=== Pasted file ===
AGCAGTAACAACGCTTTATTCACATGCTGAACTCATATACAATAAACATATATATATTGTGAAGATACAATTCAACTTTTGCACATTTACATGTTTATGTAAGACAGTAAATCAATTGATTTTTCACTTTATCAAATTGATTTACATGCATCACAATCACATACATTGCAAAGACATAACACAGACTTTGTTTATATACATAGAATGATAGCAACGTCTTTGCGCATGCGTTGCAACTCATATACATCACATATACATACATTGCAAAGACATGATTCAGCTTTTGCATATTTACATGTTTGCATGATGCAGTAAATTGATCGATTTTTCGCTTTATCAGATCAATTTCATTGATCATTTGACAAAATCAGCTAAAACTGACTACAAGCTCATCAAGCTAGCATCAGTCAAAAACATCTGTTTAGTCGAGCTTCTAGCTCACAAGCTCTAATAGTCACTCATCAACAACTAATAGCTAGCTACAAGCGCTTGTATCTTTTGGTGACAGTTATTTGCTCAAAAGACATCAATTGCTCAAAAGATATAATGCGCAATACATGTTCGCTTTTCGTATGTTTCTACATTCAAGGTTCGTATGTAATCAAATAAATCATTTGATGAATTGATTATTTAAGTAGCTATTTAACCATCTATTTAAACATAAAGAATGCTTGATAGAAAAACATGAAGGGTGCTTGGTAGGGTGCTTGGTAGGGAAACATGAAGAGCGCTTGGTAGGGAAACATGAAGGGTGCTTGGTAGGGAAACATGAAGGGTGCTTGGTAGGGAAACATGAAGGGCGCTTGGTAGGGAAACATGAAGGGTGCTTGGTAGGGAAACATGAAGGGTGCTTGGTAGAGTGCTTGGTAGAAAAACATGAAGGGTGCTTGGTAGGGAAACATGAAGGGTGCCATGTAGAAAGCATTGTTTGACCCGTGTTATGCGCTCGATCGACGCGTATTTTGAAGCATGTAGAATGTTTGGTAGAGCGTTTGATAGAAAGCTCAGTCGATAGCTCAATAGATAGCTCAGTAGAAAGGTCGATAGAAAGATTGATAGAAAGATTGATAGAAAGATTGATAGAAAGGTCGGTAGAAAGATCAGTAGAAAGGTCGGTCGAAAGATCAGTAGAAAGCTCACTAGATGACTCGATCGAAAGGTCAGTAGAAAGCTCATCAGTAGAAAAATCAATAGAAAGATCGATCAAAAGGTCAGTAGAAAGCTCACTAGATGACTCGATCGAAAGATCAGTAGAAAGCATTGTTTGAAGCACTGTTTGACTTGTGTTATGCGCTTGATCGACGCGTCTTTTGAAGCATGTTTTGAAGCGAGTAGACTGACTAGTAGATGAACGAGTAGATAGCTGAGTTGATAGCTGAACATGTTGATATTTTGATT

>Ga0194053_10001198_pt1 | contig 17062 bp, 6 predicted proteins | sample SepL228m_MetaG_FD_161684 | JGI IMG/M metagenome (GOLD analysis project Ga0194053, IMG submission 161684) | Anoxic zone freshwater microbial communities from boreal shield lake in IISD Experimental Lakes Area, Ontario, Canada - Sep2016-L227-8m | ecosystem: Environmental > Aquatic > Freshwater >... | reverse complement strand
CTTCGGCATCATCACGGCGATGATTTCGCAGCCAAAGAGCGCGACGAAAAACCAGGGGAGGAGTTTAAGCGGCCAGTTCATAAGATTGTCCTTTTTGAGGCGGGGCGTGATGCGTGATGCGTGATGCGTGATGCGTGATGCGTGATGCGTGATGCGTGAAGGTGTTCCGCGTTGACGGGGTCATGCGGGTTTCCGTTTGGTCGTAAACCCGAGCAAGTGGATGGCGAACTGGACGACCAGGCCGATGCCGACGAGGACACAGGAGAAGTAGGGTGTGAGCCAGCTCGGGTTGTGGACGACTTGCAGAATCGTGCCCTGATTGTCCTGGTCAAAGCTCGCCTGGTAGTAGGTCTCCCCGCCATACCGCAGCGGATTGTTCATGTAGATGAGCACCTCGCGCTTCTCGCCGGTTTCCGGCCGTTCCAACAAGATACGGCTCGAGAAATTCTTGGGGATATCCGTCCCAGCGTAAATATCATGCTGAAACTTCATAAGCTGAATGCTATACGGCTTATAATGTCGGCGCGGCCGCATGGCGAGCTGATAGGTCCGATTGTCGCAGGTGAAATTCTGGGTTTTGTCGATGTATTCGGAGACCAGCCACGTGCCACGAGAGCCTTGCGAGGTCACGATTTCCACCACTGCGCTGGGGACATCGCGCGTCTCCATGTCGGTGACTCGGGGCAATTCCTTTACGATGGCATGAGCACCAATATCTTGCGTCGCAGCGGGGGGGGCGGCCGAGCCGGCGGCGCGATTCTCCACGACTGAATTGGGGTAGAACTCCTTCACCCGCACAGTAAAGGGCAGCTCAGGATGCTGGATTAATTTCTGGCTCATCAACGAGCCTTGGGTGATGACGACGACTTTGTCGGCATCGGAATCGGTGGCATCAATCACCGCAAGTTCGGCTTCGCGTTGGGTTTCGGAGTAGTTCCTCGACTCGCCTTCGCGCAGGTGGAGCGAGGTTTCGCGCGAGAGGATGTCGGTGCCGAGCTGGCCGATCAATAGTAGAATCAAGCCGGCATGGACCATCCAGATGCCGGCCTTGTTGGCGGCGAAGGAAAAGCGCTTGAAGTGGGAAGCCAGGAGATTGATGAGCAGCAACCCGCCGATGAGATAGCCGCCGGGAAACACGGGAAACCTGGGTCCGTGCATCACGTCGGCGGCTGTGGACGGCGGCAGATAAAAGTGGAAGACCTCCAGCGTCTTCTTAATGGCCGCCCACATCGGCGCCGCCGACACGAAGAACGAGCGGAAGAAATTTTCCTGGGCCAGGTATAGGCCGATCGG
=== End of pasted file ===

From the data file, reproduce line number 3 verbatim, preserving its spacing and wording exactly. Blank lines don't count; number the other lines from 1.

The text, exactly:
CTTCGGCATCATCACGGCGATGATTTCGCAGCCAAAGAGCGCGACGAAAAACCAGGGGAGGAGTTTAAGCGGCCAGTTCATAAGATTGTCCTTTTTGAGGCGGGGCGTGATGCGTGATGCGTGATGCGTGATGCGTGATGCGTGATGCGTGATGCGTGAAGGTGTTCCGCGTTGACGGGGTCATGCGGGTTTCCGTTTGGTCGTAAACCCGAGCAAGTGGATGGCGAACTGGACGACCAGGCCGATGCCGACGAGGACACAGGAGAAGTAGGGTGTGAGCCAGCTCGGGTTGTGGACGACTTGCAGAATCGTGCCCTGATTGTCCTGGTCAAAGCTCGCCTGGTAGTAGGTCTCCCCGCCATACCGCAGCGGATTGTTCATGTAGATGAGCACCTCGCGCTTCTCGCCGGTTTCCGGCCGTTCCAACAAGATACGGCTCGAGAAATTCTTGGGGATATCCGTCCCAGCGTAAATATCATGCTGAAACTTCATAAGCTGAATGCTATACGGCTTATAATGTCGGCGCGGCCGCATGGCGAGCTGATAGGTCCGATTGTCGCAGGTGAAATTCTGGGTTTTGTCGATGTATTCGGAGACCAGCCACGTGCCACGAGAGCCTTGCGAGGTCACGATTTCCACCACTGCGCTGGGGACATCGCGCGTCTCCATGTCGGTGACTCGGGGCAATTCCTTTACGATGGCATGAGCACCAATATCTTGCGTCGCAGCGGGGGGGGCGGCCGAGCCGGCGGCGCGATTCTCCACGACTGAATTGGGGTAGAACTCCTTCACCCGCACAGTAAAGGGCAGCTCAGGATGCTGGATTAATTTCTGGCTCATCAACGAGCCTTGGGTGATGACGACGACTTTGTCGGCATCGGAATCGGTGGCATCAATCACCGCAAGTTCGGCTTCGCGTTGGGTTTCGGAGTAGTTCCTCGACTCGCCTTCGCGCAGGTGGAGCGAGGTTTCGCGCGAGAGGATGTCGGTGCCGAGCTGGCCGATCAATAGTAGAATCAAGCCGGCATGGACCATCCAGATGCCGGCCTTGTTGGCGGCGAAGGAAAAGCGCTTGAAGTGGGAAGCCAGGAGATTGATGAGCAGCAACCCGCCGATGAGATAGCCGCCGGGAAACACGGGAAACCTGGGTCCGTGCATCACGTCGGCGGCTGTGGACGGCGGCAGATAAAAGTGGAAGACCTCCAGCGTCTTCTTAATGGCCGCCCACATCGGCGCCGCCGACACGAAGAACGAGCGGAAGAAATTTTCCTGGGCCAGGTATAGGCCGATCGG